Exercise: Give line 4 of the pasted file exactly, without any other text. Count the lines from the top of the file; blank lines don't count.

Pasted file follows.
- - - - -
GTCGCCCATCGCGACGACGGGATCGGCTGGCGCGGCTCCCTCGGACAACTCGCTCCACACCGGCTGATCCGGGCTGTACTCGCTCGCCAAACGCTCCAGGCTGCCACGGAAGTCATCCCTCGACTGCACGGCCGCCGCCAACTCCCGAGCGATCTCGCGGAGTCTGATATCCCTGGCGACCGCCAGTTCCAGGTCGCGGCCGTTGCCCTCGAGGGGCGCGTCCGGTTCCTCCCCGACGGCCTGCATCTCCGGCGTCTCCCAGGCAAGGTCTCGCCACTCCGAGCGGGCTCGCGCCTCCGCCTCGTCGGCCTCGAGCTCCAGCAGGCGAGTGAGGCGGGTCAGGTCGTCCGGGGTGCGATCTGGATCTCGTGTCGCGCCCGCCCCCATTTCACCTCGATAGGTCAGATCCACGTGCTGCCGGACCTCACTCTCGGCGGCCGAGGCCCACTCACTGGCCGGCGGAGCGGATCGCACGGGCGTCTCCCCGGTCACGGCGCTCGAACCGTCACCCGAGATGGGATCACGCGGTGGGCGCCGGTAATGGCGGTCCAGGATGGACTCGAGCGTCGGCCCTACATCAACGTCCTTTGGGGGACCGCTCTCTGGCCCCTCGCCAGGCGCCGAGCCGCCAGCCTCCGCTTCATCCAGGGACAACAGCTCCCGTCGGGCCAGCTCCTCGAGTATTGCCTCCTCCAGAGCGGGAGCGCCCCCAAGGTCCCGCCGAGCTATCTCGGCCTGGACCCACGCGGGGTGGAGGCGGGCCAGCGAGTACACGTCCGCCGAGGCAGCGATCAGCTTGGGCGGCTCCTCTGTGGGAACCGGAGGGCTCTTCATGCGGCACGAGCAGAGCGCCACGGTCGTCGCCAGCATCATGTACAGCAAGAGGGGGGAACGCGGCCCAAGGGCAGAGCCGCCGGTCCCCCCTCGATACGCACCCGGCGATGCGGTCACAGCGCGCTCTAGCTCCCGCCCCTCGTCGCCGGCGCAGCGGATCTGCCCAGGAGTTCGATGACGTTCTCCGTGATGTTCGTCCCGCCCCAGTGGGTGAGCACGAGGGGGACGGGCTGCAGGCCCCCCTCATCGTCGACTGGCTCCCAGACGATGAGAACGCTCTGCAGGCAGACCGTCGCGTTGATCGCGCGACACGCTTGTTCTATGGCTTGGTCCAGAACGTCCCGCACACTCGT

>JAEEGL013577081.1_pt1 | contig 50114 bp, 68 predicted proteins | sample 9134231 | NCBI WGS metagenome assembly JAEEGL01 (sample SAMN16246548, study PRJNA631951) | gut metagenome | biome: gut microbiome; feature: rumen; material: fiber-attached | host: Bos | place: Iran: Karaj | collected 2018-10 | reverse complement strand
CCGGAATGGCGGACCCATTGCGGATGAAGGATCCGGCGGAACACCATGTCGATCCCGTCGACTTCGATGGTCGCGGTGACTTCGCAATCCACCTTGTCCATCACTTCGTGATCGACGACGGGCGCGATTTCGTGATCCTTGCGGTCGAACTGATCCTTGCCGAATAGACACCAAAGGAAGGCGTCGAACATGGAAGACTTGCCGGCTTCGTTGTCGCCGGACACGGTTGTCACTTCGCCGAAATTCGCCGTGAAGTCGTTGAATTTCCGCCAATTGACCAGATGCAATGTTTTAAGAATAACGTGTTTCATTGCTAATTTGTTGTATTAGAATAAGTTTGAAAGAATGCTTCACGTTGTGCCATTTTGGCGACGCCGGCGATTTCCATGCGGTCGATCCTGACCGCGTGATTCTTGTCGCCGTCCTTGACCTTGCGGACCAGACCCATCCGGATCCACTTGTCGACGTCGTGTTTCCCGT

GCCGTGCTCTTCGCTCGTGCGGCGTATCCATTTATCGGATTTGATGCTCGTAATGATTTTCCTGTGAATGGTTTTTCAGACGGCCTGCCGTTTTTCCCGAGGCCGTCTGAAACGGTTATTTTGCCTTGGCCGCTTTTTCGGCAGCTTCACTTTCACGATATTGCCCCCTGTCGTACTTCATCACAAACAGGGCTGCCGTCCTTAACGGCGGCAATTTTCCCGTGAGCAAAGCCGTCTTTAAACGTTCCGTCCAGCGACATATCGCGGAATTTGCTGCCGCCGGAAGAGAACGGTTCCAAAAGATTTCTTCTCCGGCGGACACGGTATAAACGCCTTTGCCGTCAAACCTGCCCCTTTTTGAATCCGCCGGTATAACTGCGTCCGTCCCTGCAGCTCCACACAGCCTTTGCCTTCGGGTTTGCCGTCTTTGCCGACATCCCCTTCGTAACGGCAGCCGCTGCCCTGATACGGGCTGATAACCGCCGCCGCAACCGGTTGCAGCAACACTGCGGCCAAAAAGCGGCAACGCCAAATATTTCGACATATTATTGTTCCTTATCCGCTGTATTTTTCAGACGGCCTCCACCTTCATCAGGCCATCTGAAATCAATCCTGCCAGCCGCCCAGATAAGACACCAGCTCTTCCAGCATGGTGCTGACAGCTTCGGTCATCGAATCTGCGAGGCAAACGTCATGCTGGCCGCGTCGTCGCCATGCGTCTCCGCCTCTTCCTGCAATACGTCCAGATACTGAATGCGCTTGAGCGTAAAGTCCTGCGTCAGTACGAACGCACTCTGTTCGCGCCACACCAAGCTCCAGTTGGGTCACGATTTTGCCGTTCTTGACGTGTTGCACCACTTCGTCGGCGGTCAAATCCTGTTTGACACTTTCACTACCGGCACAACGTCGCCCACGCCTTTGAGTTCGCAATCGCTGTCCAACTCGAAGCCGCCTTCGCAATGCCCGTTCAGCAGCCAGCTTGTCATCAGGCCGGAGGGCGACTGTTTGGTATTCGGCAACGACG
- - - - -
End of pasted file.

GCCGTGCTCTTCGCTCGTGCGGCGTATCCATTTATCGGATTTGATGCTCGTAATGATTTTCCTGTGAATGGTTTTTCAGACGGCCTGCCGTTTTTCCCGAGGCCGTCTGAAACGGTTATTTTGCCTTGGCCGCTTTTTCGGCAGCTTCACTTTCACGATATTGCCCCCTGTCGTACTTCATCACAAACAGGGCTGCCGTCCTTAACGGCGGCAATTTTCCCGTGAGCAAAGCCGTCTTTAAACGTTCCGTCCAGCGACATATCGCGGAATTTGCTGCCGCCGGAAGAGAACGGTTCCAAAAGATTTCTTCTCCGGCGGACACGGTATAAACGCCTTTGCCGTCAAACCTGCCCCTTTTTGAATCCGCCGGTATAACTGCGTCCGTCCCTGCAGCTCCACACAGCCTTTGCCTTCGGGTTTGCCGTCTTTGCCGACATCCCCTTCGTAACGGCAGCCGCTGCCCTGATACGGGCTGATAACCGCCGCCGCAACCGGTTGCAGCAACACTGCGGCCAAAAAGCGGCAACGCCAAATATTTCGACATATTATTGTTCCTTATCCGCTGTATTTTTCAGACGGCCTCCACCTTCATCAGGCCATCTGAAATCAATCCTGCCAGCCGCCCAGATAAGACACCAGCTCTTCCAGCATGGTGCTGACAGCTTCGGTCATCGAATCTGCGAGGCAAACGTCATGCTGGCCGCGTCGTCGCCATGCGTCTCCGCCTCTTCCTGCAATACGTCCAGATACTGAATGCGCTTGAGCGTAAAGTCCTGCGTCAGTACGAACGCACTCTGTTCGCGCCACACCAAGCTCCAGTTGGGTCACGATTTTGCCGTTCTTGACGTGTTGCACCACTTCGTCGGCGGTCAAATCCTGTTTGACACTTTCACTACCGGCACAACGTCGCCCACGCCTTTGAGTTCGCAATCGCTGTCCAACTCGAAGCCGCCTTCGCAATGCCCGTTCAGCAGCCAGCTTGTCATCAGGCCGGAGGGCGACTGTTTGGTATTCGGCAACGACG